Remember that labor is only one piece of the puzzle. New shingles or sealant will contribute to the total price. You’ll also need to spend around $75 for a work permit if your repairs require more time and effort.
Replacing Versus Repairing a Roof
You may be wondering if you’d be better off replacing a roof rather than repairing it. But in some instances, you can save money and preserve your roof with a simple repair job.
Is Repairing or Replacing Better?
The answer to this question may hinge on how bad the damage is. Smaller patch jobs or issues that are specific to flashing and sealants aren’t difficult to complete. They might be sufficient to extend the life of your roof.
But if one-third or more of your roof has damage, a replacement might be the only option. Fortunately, if weather or a sudden accident caused the need for replacement, you might not have to pay much out of your pocket. File a claim and let your insurance company cover the costs.
If years of neglect have led to the point of replacement, you’ll end up paying yourself. The cost can exceed $10,000 easily for a 2,000-square-foot home. Whenever possible, take care of smaller repairs to avoid a replacement that you’ll pay for out of pocket.
Think About Your Long-Term Plans
As you make a decision regarding your roof, it’s also wise to look at your long-term plans for the house. In other words, do you plan to stay put for a while? Or will you need to relocate quickly?
If you have to uproot for a new job opportunity, you might not have enough time to schedule and complete a roof replacement. While a replacement can enhance the value and appeal of your home, sometimes the timeline just won’t allow for it.
You may need to sell your home as-is and factor the roof’s condition into the price. Alternatively, if you’re staying in your home for several years, investing in a new roof can be a worthwhile way to provide peace of mind. And if you end up moving in 2 years, you’ll still be able to tout your new roof to potential buyers.
What Homeowner’s Insurance Will Cover
You might be hoping to rely on your homeowner’s insurance policy to cover roof repairs or replacements. Be aware, however, that you can’t always rely on it for that purpose.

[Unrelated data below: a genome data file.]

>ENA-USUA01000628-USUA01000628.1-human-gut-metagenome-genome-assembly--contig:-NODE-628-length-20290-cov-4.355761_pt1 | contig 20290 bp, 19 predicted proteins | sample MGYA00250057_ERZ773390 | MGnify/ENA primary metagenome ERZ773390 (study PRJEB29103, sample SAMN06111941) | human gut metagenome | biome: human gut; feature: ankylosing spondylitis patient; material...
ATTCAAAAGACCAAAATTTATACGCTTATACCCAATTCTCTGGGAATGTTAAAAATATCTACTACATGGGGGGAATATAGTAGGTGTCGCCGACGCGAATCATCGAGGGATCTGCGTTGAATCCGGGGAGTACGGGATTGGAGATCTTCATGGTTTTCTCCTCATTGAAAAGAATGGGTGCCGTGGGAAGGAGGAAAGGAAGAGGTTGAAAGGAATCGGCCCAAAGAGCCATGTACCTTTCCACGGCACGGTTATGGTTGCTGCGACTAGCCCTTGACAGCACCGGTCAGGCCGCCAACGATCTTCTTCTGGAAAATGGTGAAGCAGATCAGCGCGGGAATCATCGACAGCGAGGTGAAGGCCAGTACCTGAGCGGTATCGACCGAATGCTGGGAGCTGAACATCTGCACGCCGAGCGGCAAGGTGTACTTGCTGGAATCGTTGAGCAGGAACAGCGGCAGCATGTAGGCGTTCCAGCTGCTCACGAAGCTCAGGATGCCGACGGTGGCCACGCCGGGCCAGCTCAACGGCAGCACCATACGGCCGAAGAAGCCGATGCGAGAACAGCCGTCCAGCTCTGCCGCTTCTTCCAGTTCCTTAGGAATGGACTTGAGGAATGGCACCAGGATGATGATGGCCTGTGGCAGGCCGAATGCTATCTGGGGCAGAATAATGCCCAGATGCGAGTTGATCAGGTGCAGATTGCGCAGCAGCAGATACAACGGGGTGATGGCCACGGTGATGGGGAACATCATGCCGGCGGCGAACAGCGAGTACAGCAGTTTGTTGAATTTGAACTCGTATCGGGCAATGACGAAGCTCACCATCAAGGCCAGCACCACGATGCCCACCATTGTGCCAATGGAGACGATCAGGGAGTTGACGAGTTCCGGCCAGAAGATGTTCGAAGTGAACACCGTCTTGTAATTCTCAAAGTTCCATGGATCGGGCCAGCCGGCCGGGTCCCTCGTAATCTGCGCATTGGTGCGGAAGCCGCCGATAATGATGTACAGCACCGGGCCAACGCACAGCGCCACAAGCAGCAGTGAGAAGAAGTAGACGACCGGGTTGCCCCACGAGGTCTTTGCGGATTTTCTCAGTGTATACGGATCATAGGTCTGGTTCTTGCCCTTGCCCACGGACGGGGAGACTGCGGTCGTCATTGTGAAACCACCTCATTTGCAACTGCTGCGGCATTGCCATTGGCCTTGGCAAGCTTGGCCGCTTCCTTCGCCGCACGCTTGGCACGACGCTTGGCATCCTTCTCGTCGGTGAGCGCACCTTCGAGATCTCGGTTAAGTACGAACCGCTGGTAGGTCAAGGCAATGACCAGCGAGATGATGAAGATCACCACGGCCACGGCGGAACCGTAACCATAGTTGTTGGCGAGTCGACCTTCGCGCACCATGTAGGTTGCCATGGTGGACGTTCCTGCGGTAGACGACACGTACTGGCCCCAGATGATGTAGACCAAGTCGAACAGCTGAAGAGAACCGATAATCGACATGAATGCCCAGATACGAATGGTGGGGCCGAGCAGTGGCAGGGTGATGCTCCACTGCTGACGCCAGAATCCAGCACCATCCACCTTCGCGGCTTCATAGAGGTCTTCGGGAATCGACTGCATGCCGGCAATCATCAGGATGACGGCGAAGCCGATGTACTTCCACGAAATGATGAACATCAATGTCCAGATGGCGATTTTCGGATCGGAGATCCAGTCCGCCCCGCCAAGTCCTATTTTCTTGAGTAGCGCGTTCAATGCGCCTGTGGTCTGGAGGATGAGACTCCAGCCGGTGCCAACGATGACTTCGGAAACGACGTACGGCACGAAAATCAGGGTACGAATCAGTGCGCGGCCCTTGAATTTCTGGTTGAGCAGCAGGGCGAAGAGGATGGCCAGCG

Evaluate How Preventable the Roof Damage Is
If your roof appears to have scratches and discoloration that don’t affect its structural integrity, you’ll probably need to pay for repairs out of pocket. That’s because a homeowner’s insurance plan may not cover cosmetic problems.
Likewise, damage to a roof caused by pests probably won’t result in financial compensation from insurance. Your best bet is to avoid this problem by enlisting pest control services first.
Expect Coverage Due to Weather-Related Issues
On the other hand, if your roof sustains damage during a dangerous storm, you could get more help. Strong winds may uproot a tree that lands on your roof. Or hail damage can knock off shingles and create openings in your roof.
Some electrical issues and water heater malfunctions that result in leaks may be covered, as well. Your insurance company will send someone skilled in assessing the state of the damage. They’ll inspect the roof to determine if you can receive financial compensation for repairs and create an itemized quote.
Keep Your Roof in Good Repair to Maintain Coverage
Keep in mind that some insurance companies won’t even cover your roof if it’s very old or in disrepair. If your policy is up for renewal but your roof is past its expected lifespan, expect some pushback. You may need to pursue repairs before you can continue with your policy.
Why is this the case? An insurance company knows that the risk of damage goes up if a roof is already in poor shape. The company will be liable for a bigger payout, which they are hoping to avoid.
Pursue Roof Repair
Roof repair is an essential step to avoid leaks that can damage the rest of your home. Make sure to do regular visual inspections of your roof and address minor repairs before they snowball into bigger ones. Turn to reputable contractors for inspections, and be aware of what your homeowner’s insurance policy will cover.
When you’re ready to find the right contractor for your needs, contact us so we can help.